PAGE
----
A historical perspective, drawn from the Ordnance Gazetteer of Scotland: A Survey of Scottish Topography, Statistical, Biographical and Historical, edited by Francis H. Groome and originally published in parts by Thomas C. Jack, Grange Publishing Works, Edinburgh between 1882 and 1885.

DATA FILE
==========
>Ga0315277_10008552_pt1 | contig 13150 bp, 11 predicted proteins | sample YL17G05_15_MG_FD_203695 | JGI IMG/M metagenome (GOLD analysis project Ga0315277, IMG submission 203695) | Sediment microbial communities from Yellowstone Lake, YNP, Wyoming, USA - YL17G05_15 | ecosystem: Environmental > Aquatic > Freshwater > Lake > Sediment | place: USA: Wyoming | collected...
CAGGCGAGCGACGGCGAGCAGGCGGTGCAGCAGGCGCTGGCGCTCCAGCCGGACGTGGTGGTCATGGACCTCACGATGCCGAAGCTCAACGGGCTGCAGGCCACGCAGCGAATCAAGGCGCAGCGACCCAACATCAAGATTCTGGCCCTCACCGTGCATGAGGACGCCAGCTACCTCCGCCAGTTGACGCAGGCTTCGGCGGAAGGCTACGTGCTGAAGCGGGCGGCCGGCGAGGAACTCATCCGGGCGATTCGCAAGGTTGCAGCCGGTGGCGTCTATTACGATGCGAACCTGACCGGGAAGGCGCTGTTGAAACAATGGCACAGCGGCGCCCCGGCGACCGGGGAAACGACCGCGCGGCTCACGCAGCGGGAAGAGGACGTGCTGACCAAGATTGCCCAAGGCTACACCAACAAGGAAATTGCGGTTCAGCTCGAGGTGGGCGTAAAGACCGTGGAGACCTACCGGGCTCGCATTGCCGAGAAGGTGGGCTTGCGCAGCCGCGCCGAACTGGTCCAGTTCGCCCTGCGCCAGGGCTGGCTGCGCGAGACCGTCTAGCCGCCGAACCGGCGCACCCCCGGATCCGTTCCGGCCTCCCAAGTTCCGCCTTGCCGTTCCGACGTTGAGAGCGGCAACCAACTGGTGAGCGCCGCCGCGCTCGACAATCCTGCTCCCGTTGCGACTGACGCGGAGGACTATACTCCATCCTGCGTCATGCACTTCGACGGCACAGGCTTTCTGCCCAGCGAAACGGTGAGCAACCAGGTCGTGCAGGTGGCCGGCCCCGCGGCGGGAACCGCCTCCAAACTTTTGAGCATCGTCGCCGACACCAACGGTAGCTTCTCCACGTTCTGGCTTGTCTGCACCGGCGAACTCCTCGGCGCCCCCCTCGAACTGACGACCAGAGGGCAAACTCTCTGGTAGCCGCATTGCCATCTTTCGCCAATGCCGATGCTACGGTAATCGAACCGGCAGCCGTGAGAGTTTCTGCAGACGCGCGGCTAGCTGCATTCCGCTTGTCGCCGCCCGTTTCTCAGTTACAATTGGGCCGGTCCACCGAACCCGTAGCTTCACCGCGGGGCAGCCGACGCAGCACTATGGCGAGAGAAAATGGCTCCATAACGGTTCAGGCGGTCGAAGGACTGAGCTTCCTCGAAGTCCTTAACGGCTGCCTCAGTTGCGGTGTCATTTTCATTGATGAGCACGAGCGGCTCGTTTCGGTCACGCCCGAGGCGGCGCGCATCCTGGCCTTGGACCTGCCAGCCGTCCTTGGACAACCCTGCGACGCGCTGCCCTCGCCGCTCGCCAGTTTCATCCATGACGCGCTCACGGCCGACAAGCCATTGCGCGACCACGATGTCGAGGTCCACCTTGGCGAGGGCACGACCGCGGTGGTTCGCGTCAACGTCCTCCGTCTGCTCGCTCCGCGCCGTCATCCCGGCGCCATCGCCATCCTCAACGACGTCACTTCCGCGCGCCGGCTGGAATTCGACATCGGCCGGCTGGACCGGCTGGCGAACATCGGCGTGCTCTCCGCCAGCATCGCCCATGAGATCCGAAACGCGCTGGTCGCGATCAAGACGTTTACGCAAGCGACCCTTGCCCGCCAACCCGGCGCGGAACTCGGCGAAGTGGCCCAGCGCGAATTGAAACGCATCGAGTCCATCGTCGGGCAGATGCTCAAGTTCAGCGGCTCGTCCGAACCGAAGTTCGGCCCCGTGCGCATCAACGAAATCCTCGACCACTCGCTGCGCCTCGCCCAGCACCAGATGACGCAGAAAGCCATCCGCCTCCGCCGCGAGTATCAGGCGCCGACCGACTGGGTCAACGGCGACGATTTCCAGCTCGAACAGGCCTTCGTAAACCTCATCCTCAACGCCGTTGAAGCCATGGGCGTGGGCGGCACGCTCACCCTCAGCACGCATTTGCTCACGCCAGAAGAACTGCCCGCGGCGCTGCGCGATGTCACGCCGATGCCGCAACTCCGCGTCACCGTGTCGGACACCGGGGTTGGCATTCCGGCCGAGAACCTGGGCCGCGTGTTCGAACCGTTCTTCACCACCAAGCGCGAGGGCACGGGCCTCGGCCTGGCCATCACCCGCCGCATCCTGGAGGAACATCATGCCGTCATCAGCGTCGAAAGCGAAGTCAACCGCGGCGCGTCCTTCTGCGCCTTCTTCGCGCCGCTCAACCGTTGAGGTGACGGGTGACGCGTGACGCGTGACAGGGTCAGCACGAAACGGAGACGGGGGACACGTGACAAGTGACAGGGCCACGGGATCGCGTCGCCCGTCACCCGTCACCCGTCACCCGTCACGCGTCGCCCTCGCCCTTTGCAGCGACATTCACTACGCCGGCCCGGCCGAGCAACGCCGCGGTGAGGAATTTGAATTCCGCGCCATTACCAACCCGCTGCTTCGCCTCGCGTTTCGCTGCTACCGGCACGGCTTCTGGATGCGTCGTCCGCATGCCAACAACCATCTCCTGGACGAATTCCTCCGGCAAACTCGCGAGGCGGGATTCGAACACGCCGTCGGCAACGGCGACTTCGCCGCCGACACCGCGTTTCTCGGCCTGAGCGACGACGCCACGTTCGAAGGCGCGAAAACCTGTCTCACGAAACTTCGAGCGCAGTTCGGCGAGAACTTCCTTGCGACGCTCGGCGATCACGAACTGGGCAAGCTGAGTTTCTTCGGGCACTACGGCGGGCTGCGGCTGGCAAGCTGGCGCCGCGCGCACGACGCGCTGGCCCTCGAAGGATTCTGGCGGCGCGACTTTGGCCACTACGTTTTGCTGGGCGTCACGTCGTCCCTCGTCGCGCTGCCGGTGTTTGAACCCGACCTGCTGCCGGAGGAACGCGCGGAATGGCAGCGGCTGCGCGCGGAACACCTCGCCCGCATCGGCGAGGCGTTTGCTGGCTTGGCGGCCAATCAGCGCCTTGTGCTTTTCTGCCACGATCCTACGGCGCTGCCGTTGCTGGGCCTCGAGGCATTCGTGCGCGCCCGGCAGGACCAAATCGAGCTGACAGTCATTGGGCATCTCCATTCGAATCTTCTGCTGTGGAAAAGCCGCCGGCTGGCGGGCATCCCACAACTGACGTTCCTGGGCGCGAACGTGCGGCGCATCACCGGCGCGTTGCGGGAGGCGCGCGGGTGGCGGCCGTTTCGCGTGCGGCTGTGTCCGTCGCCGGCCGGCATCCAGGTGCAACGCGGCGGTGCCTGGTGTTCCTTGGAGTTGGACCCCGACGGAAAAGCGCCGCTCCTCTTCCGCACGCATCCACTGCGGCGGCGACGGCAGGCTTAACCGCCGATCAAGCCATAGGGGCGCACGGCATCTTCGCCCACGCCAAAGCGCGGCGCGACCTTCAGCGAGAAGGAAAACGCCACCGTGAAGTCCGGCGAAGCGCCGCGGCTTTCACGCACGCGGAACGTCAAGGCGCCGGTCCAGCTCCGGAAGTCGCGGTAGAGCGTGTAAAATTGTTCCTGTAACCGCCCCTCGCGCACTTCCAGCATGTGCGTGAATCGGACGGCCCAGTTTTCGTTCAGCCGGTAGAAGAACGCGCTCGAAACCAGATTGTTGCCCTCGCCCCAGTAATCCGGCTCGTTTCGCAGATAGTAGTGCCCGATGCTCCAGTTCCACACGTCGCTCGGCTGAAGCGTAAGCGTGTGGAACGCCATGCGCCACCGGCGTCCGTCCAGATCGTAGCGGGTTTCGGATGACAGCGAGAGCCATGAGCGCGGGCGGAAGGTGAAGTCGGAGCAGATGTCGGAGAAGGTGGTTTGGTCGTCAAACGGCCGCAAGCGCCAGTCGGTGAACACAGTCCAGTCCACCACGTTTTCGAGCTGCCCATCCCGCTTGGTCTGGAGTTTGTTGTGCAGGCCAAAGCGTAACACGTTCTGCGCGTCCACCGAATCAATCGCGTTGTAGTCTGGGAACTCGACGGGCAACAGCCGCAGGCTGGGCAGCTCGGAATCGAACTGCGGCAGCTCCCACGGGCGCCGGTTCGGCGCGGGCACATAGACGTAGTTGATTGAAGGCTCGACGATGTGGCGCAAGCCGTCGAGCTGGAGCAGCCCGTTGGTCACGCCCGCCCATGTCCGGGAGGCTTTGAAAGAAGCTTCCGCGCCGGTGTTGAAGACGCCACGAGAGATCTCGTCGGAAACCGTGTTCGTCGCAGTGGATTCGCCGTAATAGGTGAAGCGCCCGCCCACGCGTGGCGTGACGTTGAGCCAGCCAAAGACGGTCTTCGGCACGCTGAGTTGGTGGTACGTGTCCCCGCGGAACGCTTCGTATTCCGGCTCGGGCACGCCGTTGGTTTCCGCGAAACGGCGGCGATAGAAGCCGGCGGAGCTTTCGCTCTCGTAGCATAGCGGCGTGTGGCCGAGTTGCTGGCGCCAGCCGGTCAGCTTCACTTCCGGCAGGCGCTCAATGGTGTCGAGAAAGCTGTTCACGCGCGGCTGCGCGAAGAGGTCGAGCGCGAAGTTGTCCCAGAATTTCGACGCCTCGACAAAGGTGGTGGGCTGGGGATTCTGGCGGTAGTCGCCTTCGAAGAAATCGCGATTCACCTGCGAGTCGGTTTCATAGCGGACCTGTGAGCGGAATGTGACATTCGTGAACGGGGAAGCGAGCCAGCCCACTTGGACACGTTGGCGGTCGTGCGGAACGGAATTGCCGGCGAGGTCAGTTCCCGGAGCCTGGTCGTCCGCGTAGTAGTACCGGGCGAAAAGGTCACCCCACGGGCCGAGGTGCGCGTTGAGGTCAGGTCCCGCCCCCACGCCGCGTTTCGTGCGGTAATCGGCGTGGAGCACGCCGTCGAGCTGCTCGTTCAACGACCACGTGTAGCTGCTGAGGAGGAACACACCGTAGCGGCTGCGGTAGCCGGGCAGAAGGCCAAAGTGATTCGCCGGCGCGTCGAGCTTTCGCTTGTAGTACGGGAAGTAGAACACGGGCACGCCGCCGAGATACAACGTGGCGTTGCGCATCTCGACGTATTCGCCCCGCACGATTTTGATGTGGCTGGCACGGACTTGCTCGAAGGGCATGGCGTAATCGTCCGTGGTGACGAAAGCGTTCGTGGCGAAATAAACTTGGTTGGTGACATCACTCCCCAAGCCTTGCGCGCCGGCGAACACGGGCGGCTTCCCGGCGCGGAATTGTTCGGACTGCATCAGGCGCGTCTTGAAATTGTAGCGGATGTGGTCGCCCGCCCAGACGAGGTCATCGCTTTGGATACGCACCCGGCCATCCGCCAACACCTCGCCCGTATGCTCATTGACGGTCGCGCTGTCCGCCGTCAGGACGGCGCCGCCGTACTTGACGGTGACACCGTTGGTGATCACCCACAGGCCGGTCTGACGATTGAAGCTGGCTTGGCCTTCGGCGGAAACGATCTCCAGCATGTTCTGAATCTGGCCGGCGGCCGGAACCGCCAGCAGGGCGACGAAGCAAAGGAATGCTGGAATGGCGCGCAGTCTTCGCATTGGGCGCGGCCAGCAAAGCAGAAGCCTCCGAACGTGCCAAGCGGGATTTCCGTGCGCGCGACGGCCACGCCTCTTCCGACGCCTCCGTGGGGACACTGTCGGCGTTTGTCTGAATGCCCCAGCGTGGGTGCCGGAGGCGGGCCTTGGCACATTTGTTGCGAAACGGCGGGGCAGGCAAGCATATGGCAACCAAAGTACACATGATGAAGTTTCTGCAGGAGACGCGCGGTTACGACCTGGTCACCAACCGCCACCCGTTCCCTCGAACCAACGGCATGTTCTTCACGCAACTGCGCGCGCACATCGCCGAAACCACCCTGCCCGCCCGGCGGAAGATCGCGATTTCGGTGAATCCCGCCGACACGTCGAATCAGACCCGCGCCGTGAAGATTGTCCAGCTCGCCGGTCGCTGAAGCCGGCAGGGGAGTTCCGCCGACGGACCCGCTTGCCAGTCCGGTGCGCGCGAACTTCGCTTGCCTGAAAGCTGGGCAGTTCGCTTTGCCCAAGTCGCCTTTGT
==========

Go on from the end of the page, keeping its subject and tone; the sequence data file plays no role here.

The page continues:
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Dundonald, a village and a coast parish of Kyle, Ayrshire. The village stands, 113 feet above sea-level, 1 3/8 mile S by E of Drybridge station, 4 ¼ miles NE of Troon, 4 ¾ SE of Irvine, and 5 ¼ SW of Kilmarnock, under which it has a post office. Dundonald Castle, crowning a beautiful round hill a little W of the village, seems, from the style of its architecture and from other circumstances, to have been erected in the 12th or 13th century. According to legend, it was built entirely of wood, with never a wooden pin, by one Donald Din, or Din Donald, the story of whose enrichment by the discovery, through a dream, of a pot of gold is related also of a Norfolk chapman, a spendthrift of Dort, and a Baghdad beggar (pp. 236-238 of Robert Chambers's Popular Rhymes of Scotland, ed. 1870). The residence of several princes of the Stewart dynasty and the death-place of Robert II. (1390), it has given the title of Baron since 1647, of Earl since 1669, to the family of Cochrane; and now, with 5 roods of land adjoining, it is the last remaining property in Ayrshire of that family. Tradition relates that it was shorn of its topmost story for building or improving their neighbouring house of Auchans; but it still forms a massive two-story ruin, measuring 113 feet by 40, and retains on its western wall, in high relief but much obliterated by time, the armorial bearings of the Stewarts. At its southern end are shattered remains of two or three arched cells, which belonged to its keep or prison; and it seems, from vestiges still visible, to have been surrounded by a rampart and a moat. Samuel Johnson and Boswell were here in 1773.